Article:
She also showed that grief and grief can trigger severe depression, but that even periods of grief lasting a year were not in themselves depressive episodes. And it showed that far from going through a neatly described five-step process, grief was personal and peculiar – a finding that has changed the way doctors and the public understand how people deal with loss.
Dr. Clayton resigned as chairman of Minnesota in 1999 and began teaching part-time at the University of New Mexico after moving to Santa Fe, NM.
But just six years later, a recruiter got in touch with her: The American Foundation for Suicide Prevention needed a medical director who could bring the work of its research network to the public.
Dr. Clayton took the chance and left her part-time life in New Mexico for New York. She made films for schools and parents and has been a constant presence at government hearings, from Congress to city councils.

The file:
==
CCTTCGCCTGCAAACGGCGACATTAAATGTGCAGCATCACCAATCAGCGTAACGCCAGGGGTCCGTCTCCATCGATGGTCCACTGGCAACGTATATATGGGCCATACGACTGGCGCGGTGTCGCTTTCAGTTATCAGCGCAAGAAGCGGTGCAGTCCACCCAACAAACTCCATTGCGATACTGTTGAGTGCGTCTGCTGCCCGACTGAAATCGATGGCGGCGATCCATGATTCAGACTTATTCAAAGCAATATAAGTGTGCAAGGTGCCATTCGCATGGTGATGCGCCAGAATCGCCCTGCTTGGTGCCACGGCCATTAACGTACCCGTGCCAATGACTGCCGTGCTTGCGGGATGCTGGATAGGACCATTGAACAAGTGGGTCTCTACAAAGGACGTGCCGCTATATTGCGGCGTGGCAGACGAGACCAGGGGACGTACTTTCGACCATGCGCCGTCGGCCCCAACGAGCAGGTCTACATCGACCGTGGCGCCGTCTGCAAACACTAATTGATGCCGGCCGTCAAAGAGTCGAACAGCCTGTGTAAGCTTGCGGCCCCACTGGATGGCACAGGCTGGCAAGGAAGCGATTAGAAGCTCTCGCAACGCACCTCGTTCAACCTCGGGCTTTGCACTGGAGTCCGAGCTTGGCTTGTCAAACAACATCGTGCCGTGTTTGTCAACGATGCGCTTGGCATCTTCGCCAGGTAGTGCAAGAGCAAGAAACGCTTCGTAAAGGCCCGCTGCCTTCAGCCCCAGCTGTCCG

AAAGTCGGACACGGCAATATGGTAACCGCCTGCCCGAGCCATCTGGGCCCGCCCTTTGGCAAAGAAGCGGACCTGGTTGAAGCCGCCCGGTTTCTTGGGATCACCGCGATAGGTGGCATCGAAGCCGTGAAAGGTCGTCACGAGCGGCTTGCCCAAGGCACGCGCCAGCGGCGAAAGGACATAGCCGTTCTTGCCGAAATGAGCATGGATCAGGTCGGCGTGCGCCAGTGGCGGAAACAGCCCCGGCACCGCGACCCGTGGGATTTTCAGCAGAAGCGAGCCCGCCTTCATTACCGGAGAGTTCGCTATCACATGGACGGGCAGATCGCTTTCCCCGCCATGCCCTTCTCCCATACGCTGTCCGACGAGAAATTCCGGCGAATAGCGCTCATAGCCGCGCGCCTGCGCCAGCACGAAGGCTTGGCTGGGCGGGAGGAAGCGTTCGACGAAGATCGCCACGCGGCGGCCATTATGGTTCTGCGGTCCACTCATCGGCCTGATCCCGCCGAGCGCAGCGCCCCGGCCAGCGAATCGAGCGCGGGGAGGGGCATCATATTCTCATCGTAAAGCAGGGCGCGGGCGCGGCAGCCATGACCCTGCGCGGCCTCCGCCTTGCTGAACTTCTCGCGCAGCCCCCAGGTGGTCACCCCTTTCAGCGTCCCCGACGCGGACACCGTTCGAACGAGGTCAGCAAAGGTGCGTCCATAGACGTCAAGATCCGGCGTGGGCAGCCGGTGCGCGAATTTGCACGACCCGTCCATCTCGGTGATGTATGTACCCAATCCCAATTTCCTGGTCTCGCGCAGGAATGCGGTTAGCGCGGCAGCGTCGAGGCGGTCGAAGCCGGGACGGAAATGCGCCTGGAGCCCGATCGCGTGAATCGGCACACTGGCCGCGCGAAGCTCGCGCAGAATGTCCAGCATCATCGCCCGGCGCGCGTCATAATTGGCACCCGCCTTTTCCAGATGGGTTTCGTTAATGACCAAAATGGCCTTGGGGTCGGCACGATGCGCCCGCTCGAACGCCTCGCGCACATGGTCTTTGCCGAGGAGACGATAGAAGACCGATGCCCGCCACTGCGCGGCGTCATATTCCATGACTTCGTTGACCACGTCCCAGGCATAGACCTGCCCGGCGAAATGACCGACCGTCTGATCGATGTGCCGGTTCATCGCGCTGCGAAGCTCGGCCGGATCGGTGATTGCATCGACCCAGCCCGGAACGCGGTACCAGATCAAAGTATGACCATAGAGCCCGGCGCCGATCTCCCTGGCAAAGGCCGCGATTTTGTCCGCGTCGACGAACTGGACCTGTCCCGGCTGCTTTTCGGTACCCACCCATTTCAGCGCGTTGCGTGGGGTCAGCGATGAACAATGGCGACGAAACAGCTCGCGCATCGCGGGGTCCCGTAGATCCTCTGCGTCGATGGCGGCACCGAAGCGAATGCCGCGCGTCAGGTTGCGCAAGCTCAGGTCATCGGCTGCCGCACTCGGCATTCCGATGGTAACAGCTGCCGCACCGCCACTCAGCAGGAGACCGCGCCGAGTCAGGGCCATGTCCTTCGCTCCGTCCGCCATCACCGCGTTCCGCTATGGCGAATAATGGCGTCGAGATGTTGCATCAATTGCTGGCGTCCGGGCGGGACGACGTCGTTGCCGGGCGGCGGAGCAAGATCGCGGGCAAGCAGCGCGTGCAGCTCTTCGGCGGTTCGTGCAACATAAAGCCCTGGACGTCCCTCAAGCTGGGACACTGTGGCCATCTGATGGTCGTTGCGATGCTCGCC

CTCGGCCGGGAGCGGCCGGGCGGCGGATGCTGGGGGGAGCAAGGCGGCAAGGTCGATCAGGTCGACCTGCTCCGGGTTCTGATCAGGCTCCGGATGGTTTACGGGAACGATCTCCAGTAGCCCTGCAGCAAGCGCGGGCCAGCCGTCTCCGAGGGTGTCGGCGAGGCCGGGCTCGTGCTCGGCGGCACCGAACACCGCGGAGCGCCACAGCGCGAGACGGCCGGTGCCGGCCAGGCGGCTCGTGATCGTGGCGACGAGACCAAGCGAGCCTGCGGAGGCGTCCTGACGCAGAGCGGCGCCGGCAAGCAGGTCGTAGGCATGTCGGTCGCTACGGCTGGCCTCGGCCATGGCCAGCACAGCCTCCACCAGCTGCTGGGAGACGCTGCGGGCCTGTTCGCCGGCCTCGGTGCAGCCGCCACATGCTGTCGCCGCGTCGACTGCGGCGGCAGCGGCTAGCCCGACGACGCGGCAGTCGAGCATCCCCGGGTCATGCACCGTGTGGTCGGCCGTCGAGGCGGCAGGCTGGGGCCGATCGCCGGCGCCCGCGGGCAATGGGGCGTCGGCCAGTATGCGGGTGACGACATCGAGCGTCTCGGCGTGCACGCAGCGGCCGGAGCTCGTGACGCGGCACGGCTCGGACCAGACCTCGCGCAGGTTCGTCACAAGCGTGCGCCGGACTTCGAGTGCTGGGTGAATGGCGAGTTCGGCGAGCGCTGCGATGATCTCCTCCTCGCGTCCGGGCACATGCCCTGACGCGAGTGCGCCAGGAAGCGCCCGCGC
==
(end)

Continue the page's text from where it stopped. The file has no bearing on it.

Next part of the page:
She was particularly vocal about suicide among Native Americans, servicemen and veterans, as rates skyrocketed following the invasions in Afghanistan and Iraq. She urged insurance companies to improve mental health protection. And even after she retired in 2015, she continued to write and speak, convinced that with adequate public education, the country could begin lowering its tragically high suicide rates.
“In front of her, people talked about suicide as if it were this mystical, horrific behavior,” said Dr. Friedman. “Your work destigmatized depression, and that’s why so many people owe their lives to you.”
If you have thoughts of suicide, call the National Suicide Prevention Lifeline at 1-800-273-8255 (TALK). For a list of additional resources, see SpeakingOfSuicide.com/resources.